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500 Acres of Natural Parkland.
Wollaton Hall (Nottingham)
Member Name: daseaford
Wollaton Hall (Nottingham)
Date: 02/10/01, updated on 15/02/02 (144 review reads)
Advantages: Variety of attractions., Free on weekdays.
Disadvantages: Needs a decent tea room.
Wollaton Hall was completed in 1588 after taking eight years to be built, under the instructions of Robert Smythson. The hall cost £8,000 to build, which is equivalent to around £15million today. The building is a wonderful example of Elizabethan Stone and is built in an almost totally symmetrical design. Today the hall is used as the home of the city’s natural history museum and it is a spectacular setting for the collection of stuffed animals and exhibits from all around the world. However, not all of the animals are dead and always very popular exhibits are the ant’s nest and the bee colony. The bees have an entrance/exit in the outside wall of the hall wall, whereas the ant colony is completely enclosed in a glass dome. As you look at either of these collections of animals you begin to wonder who is watching who!
The hall is set in 500 acres of grounds and there is a mixture of mature parkland and formal gardens. Wollaton Hall is famous for its herd of red and fallow deer that wander freely throughout the grounds. It is not unusual to see the deer grazing just a few yards from you as you walk through the park. This is not the only wildlife that you will see. Rabbits and squirrels are abundant in the park and in the quieter areas you may be able to tempt the squirrels to take food from you.
The park has a lake and you can walk all the way around the lake although it does get a little bit muddy in places after wet weather. There are ducks, geese and swans on the lake and I believe that on some occasions they do allow fishing at the lake. All around the grounds and lake there are benches and picnic tables where you can stop for something to eat or just to enjoy the view.
During the Second World War the park was used as a prisoner of war camp and the hall was used
as a school. Today it is visited by over a million visitors each year, the majority of which are from the city of Nottingham. As you wander around the park it is difficult to realise that you are just a couple of miles from the city centre. It is a real haven in a busy city.
Close to the hall is the 18th century stable block. This is the home of the city’s industrial museum and until a few years ago was also the home of the county’s police horses. These buildings now include a visitor centre and a small shop. The industrial museum contains a fine collection of lace making machinery, which of course Nottingham is famous for. There are also displays of clocks, trains, cars, motorbikes and cycles. Nottingham is also famous for Raleigh bicycles.
There is a separate building housing the Basford Beam Engine which once a month is “steamed up” and is very impressive to see running. This is looked after by the volunteers of the Nottingham Arkwright Society, so unfortunately on some days this building is not open, although most weekends you can see the Beam Engine. You can find the dates of the steamings by ringing 0115 915 3900 or by looking on the web site:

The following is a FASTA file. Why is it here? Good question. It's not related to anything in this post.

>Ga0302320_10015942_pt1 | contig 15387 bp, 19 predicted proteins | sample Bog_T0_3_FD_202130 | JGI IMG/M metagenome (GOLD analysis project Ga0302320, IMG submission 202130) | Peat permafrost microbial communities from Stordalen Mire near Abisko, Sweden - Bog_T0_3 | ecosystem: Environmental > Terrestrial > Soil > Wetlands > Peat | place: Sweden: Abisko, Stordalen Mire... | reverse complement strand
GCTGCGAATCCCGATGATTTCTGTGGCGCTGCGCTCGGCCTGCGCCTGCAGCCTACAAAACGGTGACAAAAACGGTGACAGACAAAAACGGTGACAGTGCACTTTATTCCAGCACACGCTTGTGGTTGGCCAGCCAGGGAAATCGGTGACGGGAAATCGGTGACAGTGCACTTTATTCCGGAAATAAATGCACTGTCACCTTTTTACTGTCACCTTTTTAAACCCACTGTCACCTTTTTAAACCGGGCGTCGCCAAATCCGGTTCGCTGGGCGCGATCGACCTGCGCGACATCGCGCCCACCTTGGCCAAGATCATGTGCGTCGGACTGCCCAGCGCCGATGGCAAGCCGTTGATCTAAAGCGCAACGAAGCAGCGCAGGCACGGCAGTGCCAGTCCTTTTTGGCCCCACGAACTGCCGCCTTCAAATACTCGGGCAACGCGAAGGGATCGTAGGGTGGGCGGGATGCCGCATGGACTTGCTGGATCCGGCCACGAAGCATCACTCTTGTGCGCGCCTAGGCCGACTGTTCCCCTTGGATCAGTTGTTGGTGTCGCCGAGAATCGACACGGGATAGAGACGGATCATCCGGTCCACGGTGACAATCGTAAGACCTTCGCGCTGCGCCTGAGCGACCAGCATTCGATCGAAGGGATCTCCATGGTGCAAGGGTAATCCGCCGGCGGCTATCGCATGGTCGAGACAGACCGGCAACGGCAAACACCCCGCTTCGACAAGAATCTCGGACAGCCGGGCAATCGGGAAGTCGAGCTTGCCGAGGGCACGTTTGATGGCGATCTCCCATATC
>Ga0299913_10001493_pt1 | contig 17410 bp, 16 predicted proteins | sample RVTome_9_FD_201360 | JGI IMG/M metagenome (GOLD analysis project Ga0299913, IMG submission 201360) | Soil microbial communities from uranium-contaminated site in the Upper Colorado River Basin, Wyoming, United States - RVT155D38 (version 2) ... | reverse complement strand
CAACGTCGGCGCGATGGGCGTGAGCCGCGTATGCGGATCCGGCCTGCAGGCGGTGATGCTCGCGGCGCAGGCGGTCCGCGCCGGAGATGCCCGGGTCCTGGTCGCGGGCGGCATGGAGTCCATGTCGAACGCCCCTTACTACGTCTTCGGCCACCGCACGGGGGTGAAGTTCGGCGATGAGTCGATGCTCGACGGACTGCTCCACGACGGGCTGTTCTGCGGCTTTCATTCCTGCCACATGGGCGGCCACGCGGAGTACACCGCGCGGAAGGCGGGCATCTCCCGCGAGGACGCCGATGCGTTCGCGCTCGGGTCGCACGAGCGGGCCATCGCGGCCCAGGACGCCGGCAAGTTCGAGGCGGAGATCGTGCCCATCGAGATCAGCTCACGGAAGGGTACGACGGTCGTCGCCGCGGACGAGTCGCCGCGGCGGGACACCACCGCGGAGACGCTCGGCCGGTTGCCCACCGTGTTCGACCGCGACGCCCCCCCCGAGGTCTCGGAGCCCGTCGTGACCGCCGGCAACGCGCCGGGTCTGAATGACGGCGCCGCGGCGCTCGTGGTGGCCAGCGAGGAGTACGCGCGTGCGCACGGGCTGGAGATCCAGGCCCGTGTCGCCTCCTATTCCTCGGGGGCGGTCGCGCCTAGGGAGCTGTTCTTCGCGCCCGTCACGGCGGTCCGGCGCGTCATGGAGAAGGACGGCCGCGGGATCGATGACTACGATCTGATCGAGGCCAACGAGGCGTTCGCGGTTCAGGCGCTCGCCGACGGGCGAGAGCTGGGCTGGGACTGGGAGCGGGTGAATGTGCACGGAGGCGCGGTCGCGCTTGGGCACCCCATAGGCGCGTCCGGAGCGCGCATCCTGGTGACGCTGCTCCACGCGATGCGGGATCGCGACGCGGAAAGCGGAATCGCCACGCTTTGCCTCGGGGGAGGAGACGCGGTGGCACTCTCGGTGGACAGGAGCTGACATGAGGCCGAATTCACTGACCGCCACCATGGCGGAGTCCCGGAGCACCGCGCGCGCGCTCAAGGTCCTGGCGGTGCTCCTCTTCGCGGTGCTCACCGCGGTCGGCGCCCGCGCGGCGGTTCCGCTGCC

A recent addition to Wollaton is the Green Trail. This is a discovery trail aimed primarily at the younger visitors so that they will find their way around the hall and park and to encourage them to find out more about Wollaton and it’s history.
Set in the beautiful gardens is the Camellia House. This is a summerhouse that looks like a large conservatory. It was built in 1823 and is the earliest known iron fronted building in the world. Unfortunately today it looks a bit neglected and I believe it would make a wonderful setting for a tea room overlooking the formal gardens. Hopefully this is already being planned by somebody at the City Council.
The grounds are huge around the hall and during the summer events are h
eld on some of the large fields within the park. On weekdays admission to the museums and the park is free, although there is a pay and display charge for the car park. At weekends admission to the museums is £2 for adults and £1 for children. (Admission to the park is still free.) The museums are open every day during the summer from 11.00am to 5.00pm and during the winter 11.00am to 4.00pm. (except Fridays)
Of course on weekdays there is a good chance that will see a number of school parties, but the place is so large that these can be avoided. At weekends the whole place can become busy, but there is always a great atmosphere in the park.
It is easy to spend a whole day at the park and there are attractions for people of all ages and all interests. Although we have been there many times I am sure that there are still some parts of the park that we have still not seen.
To find out more about Wollaton you can look on the website:
For a very cheap thoroughly enjoyable day out I can certainly recommend Wollaton Hall to any family. It is one of Nottingham’s real treasures.
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